The myth that talent leads to achievement took another hit to credibility this week. The San Francisco Giants – a crew of “misfits and outcasts” – brought the ultimate symbol of North American professional baseball achievement and winning in the form of a World Series pennant back to the City by the Bay.
Talent, it turns out again, is overrated.
In a baseball world where it’s assumed that better talent leads to more wins (and higher salaries), the Giants team payroll was decidedly middle of the market; $100M from the top (the New York Yankees) and $65M from the bottom (the Pittsburgh Pirtates).
Instead the Giants won by grit and perseverance. Angela Lee Duckworth, Ph.D. has a great take via TEDxBlue on the relationship between intelligence, talent and achievement in the business world here. Edgar Renteria, Most Valuable Player of the World Series said it even better: “I’ve been hurt all year, but I keep myself in shape, keep working hard, and keep telling myself, ‘Let’s be patient.”
Deliberate practice is composed of three elements – all the type of stuff you realize from knowing how to get great feedback (and getting it on a continual basis) and / or working with an effective executive coach:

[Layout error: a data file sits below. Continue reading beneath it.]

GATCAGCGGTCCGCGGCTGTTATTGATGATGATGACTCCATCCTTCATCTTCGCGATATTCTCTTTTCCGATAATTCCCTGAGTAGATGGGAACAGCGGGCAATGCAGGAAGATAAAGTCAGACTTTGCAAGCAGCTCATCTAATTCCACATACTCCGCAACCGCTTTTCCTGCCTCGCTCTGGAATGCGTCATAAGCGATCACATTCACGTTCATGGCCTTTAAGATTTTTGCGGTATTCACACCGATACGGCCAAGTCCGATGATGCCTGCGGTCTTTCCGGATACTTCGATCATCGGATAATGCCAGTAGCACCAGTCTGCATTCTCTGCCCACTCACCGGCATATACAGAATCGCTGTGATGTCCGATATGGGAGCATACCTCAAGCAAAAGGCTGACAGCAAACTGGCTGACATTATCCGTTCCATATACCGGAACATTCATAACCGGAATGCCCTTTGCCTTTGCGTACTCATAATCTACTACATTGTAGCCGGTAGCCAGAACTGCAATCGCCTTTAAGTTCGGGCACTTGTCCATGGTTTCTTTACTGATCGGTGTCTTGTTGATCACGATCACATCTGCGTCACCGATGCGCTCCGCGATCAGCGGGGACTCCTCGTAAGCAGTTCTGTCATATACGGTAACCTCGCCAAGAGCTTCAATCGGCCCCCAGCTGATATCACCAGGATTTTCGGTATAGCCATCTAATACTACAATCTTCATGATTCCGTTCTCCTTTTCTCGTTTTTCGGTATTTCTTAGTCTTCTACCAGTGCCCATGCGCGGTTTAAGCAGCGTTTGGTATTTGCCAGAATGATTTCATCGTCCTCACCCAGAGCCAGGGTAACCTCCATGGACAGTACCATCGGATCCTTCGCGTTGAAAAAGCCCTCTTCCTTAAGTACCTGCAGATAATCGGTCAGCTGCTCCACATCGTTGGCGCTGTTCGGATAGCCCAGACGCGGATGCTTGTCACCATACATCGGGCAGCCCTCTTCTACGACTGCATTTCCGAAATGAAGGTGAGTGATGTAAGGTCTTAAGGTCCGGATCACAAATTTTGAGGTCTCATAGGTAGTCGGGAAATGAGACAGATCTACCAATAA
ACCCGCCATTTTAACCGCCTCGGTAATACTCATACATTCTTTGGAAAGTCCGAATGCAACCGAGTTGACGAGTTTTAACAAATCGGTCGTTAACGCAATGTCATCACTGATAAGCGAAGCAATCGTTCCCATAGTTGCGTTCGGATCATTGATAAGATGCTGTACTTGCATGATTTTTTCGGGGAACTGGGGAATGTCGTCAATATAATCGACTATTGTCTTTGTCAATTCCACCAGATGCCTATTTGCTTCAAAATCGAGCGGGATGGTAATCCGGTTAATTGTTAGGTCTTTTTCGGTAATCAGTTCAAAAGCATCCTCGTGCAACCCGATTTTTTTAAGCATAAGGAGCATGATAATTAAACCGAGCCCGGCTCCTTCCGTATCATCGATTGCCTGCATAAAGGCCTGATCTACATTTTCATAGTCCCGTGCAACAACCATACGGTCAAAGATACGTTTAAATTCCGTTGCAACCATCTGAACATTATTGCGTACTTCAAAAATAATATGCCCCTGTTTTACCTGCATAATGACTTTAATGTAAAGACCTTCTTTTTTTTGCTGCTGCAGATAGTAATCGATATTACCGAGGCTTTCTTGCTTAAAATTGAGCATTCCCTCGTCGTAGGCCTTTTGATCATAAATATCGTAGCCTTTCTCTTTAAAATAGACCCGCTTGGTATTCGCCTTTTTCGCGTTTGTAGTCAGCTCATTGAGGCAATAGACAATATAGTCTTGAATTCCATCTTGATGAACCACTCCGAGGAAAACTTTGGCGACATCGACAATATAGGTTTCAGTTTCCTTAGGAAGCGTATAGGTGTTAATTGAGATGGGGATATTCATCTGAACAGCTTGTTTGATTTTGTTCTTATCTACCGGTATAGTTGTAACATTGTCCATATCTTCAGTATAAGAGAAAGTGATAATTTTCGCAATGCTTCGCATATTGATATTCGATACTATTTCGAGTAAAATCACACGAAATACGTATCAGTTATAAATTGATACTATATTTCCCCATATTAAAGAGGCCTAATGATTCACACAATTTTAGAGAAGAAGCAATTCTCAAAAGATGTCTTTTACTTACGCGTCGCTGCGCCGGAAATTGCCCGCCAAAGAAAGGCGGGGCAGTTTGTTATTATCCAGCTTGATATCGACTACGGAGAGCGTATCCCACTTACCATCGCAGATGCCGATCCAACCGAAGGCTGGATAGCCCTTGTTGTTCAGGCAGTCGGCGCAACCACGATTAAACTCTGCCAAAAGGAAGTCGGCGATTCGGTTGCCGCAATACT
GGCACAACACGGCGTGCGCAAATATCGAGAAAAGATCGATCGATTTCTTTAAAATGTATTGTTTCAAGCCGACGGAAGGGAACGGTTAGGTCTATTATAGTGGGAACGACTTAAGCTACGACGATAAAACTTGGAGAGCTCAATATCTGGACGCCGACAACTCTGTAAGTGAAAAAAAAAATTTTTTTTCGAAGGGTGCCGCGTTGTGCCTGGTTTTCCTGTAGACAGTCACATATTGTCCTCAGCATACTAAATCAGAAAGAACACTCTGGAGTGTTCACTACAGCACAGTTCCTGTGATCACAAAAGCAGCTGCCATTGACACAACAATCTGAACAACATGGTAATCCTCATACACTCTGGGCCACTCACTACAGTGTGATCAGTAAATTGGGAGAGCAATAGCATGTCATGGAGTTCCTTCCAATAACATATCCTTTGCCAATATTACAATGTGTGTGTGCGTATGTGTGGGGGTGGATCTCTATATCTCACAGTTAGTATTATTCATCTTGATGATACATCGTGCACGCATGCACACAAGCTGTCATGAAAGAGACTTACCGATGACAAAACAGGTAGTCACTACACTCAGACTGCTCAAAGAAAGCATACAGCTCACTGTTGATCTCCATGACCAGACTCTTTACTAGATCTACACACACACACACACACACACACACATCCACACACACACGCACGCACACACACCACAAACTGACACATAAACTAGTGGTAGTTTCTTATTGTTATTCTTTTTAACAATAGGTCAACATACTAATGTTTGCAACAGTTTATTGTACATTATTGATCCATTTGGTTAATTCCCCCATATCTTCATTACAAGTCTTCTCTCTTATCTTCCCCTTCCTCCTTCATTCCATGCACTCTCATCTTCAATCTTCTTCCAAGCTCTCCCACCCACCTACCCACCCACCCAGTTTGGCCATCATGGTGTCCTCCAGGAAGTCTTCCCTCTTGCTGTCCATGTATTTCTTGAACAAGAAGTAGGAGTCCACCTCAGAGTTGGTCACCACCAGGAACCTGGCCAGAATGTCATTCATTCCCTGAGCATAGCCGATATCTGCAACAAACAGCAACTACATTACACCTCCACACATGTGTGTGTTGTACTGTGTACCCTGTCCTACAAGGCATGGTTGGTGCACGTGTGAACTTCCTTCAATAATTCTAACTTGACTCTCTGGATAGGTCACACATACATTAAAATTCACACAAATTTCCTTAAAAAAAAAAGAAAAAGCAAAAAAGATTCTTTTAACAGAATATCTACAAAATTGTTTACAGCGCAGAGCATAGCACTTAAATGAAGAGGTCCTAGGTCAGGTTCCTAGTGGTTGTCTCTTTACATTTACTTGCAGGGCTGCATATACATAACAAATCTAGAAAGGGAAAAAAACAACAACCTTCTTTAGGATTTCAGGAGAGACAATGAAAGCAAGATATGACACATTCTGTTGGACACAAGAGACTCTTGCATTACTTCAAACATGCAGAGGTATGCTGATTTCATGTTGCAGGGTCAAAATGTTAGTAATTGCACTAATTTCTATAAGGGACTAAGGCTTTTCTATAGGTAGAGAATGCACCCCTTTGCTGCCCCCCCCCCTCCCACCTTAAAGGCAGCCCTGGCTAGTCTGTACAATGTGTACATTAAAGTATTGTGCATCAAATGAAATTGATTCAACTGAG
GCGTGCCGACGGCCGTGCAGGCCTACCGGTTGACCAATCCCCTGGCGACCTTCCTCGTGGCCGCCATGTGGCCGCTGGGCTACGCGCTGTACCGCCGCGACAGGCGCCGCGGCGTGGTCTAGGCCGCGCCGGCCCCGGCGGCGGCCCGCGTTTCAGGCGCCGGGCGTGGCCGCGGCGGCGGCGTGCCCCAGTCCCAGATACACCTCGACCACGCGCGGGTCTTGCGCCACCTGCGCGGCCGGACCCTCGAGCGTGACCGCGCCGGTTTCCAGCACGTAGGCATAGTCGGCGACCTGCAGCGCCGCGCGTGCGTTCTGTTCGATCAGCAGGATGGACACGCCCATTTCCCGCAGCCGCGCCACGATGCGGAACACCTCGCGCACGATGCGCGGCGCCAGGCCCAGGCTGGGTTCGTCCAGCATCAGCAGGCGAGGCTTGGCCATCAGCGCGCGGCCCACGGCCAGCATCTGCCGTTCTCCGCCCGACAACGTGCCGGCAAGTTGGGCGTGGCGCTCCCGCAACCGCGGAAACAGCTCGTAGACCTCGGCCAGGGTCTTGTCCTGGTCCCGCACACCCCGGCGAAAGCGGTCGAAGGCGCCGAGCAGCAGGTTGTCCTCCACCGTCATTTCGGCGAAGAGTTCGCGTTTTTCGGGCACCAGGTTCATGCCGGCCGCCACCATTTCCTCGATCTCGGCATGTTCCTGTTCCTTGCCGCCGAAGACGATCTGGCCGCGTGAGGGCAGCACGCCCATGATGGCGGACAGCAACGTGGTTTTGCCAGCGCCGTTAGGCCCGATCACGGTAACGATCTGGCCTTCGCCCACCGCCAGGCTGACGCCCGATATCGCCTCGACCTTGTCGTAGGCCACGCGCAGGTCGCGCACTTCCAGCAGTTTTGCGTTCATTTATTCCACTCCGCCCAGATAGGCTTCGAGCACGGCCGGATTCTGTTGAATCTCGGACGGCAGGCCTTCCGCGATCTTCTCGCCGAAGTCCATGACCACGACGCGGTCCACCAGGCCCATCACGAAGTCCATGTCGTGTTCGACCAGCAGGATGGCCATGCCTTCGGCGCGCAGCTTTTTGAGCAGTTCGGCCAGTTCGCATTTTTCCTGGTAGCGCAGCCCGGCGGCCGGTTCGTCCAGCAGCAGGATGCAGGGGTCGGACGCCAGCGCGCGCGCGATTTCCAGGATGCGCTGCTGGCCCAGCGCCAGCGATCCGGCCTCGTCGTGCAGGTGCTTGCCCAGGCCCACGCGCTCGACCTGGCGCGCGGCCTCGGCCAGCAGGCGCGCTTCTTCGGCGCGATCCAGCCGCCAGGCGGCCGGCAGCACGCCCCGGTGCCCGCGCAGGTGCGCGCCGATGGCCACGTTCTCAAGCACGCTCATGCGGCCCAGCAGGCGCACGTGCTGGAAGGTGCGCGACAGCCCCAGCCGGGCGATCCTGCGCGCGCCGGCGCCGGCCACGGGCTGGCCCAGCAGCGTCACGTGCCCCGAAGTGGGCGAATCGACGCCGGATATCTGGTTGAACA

- Setting specific goals.
- Obtaining immediate feedback.
- Concentrating as much on technique as on outcome.
So while I’m a Los Angeles Dodgers baseball fan (and a citizen of San Francisco), I take great pleasure in the Giants’ triumph, and seeing another chip knocked off the myth that talent – rather than hard work, trying different strategies, and perseverance – is what it takes for achievement.
Life Back West is an occasional set of writings focused on ways people, teams and organizations can be both more effective (doing the right thing) and more efficient (doing the right thing well). More about executive, career and team / leadership coaching services can be found at the “About J. Mike Smith and Back West, Inc.” sidebar or the “Hire Me” tab above. You can also read an online interview with me at WhoHub, as well as participate in my learning community courtesy of KnowledgeCrush.